What Is the Alcohol Content of Each Type of Wine?

We've all heard it before: drinking a glass of red wine every night can be a relaxing inclusion in one's healthy lifestyle. Drinking an entire bottle every day, though, isn't widely considered to be beneficial. But how much wine should you drink? It depends on several things, including the wine alcohol content. If you're trying to watch alcohol and calorie intake, knowing the alcohol content in your wine can help you keep things moderate.

Wines are mostly made up of alcohol and carbohydrates (sugars), but a sweeter-tasting wine doesn't necessarily mean it has a higher alcohol content. When you look on the bottle of wine, you'll find a number followed by "ABV," which means alcohol by volume. It's a standard measure of how much alcohol is contained in an alcoholic beverage; it's measured the same way around the world so whether you're drinking a French beaujolais, an Italian Chianti or a Californian sauvignon blanc, you can count on the alcohol levels being measured the same way.

It's important to check the wine alcohol content even if you only drink the same style of wine because winemakers can tweak the alcohol content of wine by increasing the sugar content during the fermentation process. And fortified wines, like Madeira, port and sherry all have higher alcohol content because a distilled spirit like brandy is added during the winemaking process.

Before you say, "Check please," we've got a round up of the commonly enjoyed varietals so you can check for wine alcohol content and calories in your glass of wine.

Types of Red Wine


Cabernet Sauvignon

Considered to be a medium-high alcohol wine, cabernet sauvignon from places like California and Washington have sweeter grapes which translate into a high alcohol content.

ABV: 13.5 to 14.5 percent
Calories per glass: 123


Malbec, from wineries located in warmer climates such as Argentina, tend to be on the stronger side all things considered. Try pouring this wine below the standard 5 oz pour line when serving.

ABV: 13.5 to 15 percent
Calories per glass: 125


Similar to the cabernet in alcohol percentage, merlot is a good choice for a dry red wine.

ABV: 13.5 to 14.5 percent
Calories per glass: 122

Pinot Noir

With a percentage of 11% to 14% the wine alcohol content of a pinot noir (perhaps from a winery in Oregon) varies greatly. This is the average alcohol content of a glass a wine, which a 5 oz pour is encouraged.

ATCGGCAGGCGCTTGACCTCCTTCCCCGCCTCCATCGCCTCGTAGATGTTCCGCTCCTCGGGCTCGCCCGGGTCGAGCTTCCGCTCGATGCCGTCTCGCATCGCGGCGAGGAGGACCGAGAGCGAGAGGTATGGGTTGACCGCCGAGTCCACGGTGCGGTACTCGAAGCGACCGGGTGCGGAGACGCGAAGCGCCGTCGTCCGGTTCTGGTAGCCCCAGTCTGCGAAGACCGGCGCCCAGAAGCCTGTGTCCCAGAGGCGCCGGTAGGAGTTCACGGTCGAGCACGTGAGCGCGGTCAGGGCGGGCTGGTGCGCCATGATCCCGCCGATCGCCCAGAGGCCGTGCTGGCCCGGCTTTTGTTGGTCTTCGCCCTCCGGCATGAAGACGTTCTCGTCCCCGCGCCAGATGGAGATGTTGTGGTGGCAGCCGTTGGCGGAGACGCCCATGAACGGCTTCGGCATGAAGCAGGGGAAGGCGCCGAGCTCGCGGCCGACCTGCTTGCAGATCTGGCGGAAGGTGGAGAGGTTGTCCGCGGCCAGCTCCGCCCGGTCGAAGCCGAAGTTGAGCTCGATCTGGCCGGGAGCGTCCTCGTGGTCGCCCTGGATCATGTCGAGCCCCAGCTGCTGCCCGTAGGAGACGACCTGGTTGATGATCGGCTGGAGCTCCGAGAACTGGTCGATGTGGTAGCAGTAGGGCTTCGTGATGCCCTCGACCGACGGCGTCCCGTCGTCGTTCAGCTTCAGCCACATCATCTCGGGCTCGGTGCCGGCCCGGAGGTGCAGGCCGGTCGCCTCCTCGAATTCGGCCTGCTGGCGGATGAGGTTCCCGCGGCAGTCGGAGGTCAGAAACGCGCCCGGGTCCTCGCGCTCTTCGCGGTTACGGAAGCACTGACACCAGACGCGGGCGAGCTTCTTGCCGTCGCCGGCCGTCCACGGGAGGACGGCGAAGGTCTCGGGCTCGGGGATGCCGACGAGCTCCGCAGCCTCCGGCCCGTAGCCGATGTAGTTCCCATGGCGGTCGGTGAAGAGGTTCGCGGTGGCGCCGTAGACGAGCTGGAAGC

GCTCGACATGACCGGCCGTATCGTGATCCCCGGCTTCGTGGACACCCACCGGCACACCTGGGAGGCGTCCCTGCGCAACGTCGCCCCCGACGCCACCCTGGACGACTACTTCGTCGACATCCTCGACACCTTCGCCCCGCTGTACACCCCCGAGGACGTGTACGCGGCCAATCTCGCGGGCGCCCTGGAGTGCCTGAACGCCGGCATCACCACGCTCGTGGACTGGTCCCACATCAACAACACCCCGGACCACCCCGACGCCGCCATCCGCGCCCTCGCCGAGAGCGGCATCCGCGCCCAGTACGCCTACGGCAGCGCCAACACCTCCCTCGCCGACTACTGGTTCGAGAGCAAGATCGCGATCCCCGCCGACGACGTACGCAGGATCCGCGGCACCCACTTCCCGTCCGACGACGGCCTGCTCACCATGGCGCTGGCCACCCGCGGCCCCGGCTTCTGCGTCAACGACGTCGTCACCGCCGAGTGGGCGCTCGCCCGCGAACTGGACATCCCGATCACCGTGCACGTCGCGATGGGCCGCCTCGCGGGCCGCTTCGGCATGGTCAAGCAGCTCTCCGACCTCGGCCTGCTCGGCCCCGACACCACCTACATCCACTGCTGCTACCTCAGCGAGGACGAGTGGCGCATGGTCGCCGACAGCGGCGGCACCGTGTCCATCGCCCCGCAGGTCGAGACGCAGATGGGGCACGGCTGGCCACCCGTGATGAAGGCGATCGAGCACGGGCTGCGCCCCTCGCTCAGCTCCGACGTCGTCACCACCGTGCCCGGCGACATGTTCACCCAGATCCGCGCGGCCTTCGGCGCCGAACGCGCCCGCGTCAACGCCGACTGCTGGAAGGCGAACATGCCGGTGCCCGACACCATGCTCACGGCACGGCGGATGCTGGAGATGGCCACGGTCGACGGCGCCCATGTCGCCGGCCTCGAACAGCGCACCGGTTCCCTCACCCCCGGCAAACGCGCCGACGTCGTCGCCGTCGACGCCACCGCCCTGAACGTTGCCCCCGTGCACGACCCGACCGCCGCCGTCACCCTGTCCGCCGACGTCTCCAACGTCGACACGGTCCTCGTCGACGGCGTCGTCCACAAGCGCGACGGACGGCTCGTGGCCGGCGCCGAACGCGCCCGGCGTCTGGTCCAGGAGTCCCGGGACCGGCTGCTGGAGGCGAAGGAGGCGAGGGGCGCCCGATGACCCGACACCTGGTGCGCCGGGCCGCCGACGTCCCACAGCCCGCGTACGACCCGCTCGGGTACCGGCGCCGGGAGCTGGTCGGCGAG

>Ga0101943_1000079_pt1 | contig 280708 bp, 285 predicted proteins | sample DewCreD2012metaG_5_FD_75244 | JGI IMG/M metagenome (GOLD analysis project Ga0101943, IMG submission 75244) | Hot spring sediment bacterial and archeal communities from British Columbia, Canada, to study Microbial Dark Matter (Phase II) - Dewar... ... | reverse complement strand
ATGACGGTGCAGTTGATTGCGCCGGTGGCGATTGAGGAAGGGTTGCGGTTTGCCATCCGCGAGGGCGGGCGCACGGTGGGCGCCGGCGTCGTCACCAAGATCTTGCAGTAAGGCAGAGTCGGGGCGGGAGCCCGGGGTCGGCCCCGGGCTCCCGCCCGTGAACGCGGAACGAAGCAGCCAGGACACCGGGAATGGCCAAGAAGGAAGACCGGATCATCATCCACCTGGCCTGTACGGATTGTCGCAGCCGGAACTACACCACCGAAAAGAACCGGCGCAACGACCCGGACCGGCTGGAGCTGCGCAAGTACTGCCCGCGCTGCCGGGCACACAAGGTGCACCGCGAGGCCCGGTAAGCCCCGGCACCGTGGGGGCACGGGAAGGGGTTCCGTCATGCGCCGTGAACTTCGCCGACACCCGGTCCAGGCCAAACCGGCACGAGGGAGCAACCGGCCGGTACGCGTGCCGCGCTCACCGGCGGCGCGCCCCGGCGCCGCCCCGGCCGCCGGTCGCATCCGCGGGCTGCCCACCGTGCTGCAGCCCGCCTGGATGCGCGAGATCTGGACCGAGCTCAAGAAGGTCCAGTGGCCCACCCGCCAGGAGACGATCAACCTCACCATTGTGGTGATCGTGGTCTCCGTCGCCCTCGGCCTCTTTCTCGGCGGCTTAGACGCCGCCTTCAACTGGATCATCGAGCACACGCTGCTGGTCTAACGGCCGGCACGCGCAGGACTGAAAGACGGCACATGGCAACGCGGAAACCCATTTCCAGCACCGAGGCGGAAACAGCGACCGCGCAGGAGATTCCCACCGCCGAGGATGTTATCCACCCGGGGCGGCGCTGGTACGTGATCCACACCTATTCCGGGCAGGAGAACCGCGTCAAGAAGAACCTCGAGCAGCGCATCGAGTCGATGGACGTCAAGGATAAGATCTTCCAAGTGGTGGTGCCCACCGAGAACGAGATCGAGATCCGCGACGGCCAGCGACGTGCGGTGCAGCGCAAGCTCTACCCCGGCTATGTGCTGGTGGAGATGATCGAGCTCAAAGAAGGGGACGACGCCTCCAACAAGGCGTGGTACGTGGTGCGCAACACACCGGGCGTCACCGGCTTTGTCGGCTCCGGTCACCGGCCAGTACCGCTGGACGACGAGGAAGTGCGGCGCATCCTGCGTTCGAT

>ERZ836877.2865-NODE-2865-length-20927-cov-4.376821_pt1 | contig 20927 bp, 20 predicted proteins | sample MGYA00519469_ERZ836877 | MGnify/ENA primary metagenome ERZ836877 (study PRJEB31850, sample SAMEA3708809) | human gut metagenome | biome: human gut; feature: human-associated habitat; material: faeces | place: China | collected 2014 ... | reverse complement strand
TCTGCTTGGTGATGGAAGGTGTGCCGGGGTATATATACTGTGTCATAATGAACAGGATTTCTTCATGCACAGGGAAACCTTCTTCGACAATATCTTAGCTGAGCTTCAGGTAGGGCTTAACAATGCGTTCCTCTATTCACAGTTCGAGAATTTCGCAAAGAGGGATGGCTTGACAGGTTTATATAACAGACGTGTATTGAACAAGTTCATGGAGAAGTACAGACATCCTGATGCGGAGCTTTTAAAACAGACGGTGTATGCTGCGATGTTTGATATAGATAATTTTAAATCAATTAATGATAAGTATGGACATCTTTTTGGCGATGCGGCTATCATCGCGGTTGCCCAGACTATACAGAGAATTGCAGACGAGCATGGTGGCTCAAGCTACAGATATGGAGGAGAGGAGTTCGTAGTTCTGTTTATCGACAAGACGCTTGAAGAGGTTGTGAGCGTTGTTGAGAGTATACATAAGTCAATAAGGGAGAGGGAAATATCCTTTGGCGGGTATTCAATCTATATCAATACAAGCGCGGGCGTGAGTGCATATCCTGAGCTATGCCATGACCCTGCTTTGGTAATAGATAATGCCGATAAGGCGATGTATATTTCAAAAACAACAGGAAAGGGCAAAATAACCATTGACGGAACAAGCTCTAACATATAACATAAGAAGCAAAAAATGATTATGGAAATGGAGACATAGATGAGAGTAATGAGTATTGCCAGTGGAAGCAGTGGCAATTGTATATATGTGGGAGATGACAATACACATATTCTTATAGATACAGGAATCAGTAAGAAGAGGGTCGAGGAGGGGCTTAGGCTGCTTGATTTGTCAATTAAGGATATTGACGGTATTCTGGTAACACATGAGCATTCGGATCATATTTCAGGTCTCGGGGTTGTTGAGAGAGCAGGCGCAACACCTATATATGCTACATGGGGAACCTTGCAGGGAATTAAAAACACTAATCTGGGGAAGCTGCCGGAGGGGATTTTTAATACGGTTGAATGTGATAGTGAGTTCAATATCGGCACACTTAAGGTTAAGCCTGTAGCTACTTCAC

ABV: 11 to 14 percent
Calories per glass: 120

Syrah or Shiraz

Coming from Australia, these two bold wines are considered to be higher alcohol wines as far as wine goes. An Australian shiraz would pair beautifully with beef.

ABV: 14 to 15 percent
Calories per glass: 120


This red wine can either be fortified with a distilled neutral spirit or can be naturally high in alcohol. A California zinfandel pairs great with a leg of lamb or even pork ribs. A white zinfandel however has a slightly lower ABV.

ABV: 14 to 15.5 percent
Calories per glass: 129


Dessert wines like sherry tend to have a higher alcohol content and are made to be enjoyed in a smaller glass.

ABV: 15 to 20 percent
Calories per glass: 150

Types of White Wine



A medium-high alcohol white wine, chardonnay grown in warmer climates tend to have a higher ABV.

ABV: 13 to 14.5 percent
Calories per glass: 123

Kabinett Riesling

Sparkling wines like this sweet German riesling tend to have a low alcohol content as well as fewer calories. It's almost like drinking grape juice...almost.

ABV: 8 percent
Calories per glass: 90

Côtes du Rhône

The white wine from France falls under the medium wine alcohol content category. The French red wine of the same name falls under the same percentage.

ABV: 11.5 to 13.5 percent
Calories per glass: 123

Pinot Gris or Pinot Grigio

An Italian pinot gris or pinot grigio runs at an average percentage. The cooler climates of Italy make these grapes a bit of the bitter side compared to grapes grown in places like California.

ABV: 12 to 13 percent
Calories per glass: 122


Asti is a sparkling white wine from Italy amde from the Moscato Bianco grape, which is one of the oldest grapes in the Piedmont region. It's sweet but considered a lower-alcohol wine.

ABV: 7 to 9 percent
Calories per glass: 125

Grüner Veltliner

While this white wine grape has been grown mostly in Austria, Hungary, Slovakia, and the Czech Republic, more American vineyards are starting to produce this dry, food-friendly wine.

ABV: 11 to 13 percent
Calories per glass: 100

Did these wine alcohol content numbers meet your expectation? While alcohol varies between types of between, if you're drinking a whole bottle, it won't matter anyway. You'll still be drunk as a skunk on Sunday.

This article was originally published on June 7, 2018.